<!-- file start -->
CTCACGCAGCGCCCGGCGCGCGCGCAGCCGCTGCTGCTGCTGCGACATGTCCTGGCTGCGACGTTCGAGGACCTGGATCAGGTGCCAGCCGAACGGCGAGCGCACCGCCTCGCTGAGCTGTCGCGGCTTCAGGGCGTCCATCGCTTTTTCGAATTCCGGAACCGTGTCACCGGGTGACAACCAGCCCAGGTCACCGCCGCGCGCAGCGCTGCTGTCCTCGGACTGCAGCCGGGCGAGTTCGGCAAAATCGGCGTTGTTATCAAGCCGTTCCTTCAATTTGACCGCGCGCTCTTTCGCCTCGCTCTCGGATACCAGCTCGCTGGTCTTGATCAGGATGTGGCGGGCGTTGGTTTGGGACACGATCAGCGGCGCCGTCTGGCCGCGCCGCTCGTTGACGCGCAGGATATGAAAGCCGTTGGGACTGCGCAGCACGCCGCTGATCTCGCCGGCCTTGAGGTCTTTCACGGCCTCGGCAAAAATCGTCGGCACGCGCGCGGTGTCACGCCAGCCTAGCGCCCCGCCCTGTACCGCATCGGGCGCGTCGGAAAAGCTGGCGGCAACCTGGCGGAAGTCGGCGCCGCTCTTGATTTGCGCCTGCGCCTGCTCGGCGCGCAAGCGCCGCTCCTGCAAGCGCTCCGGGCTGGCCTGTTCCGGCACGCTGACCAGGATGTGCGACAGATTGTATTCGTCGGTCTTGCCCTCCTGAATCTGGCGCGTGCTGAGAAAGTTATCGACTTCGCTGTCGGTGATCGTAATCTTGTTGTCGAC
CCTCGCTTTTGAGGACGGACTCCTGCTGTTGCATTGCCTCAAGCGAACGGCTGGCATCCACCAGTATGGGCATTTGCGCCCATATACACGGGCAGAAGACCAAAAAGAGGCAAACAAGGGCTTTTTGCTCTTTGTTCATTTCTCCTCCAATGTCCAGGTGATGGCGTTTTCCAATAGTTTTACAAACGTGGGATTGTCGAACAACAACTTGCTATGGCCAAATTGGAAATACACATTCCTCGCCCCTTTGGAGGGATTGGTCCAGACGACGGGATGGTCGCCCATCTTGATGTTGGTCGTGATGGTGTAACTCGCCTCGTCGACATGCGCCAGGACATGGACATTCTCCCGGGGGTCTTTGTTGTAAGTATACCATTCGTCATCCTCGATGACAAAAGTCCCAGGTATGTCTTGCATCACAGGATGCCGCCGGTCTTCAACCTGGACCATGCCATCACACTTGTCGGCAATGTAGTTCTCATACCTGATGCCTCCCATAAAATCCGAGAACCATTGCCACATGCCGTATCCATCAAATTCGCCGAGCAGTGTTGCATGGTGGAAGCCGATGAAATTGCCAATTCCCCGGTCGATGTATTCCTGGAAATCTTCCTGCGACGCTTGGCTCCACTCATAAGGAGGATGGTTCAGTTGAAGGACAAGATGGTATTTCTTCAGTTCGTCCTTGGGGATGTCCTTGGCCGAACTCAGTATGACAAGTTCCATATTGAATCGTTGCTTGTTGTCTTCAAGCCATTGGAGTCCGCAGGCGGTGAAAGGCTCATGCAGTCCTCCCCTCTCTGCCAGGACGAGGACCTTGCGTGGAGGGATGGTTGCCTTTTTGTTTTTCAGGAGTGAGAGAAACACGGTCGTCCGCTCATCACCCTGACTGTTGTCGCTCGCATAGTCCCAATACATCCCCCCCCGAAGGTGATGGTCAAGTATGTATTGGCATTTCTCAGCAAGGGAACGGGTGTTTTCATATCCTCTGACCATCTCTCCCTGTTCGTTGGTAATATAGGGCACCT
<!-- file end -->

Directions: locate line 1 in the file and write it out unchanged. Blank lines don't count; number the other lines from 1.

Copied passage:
CTCACGCAGCGCCCGGCGCGCGCGCAGCCGCTGCTGCTGCTGCGACATGTCCTGGCTGCGACGTTCGAGGACCTGGATCAGGTGCCAGCCGAACGGCGAGCGCACCGCCTCGCTGAGCTGTCGCGGCTTCAGGGCGTCCATCGCTTTTTCGAATTCCGGAACCGTGTCACCGGGTGACAACCAGCCCAGGTCACCGCCGCGCGCAGCGCTGCTGTCCTCGGACTGCAGCCGGGCGAGTTCGGCAAAATCGGCGTTGTTATCAAGCCGTTCCTTCAATTTGACCGCGCGCTCTTTCGCCTCGCTCTCGGATACCAGCTCGCTGGTCTTGATCAGGATGTGGCGGGCGTTGGTTTGGGACACGATCAGCGGCGCCGTCTGGCCGCGCCGCTCGTTGACGCGCAGGATATGAAAGCCGTTGGGACTGCGCAGCACGCCGCTGATCTCGCCGGCCTTGAGGTCTTTCACGGCCTCGGCAAAAATCGTCGGCACGCGCGCGGTGTCACGCCAGCCTAGCGCCCCGCCCTGTACCGCATCGGGCGCGTCGGAAAAGCTGGCGGCAACCTGGCGGAAGTCGGCGCCGCTCTTGATTTGCGCCTGCGCCTGCTCGGCGCGCAAGCGCCGCTCCTGCAAGCGCTCCGGGCTGGCCTGTTCCGGCACGCTGACCAGGATGTGCGACAGATTGTATTCGTCGGTCTTGCCCTCCTGAATCTGGCGCGTGCTGAGAAAGTTATCGACTTCGCTGTCGGTGATCGTAATCTTGTTGTCGAC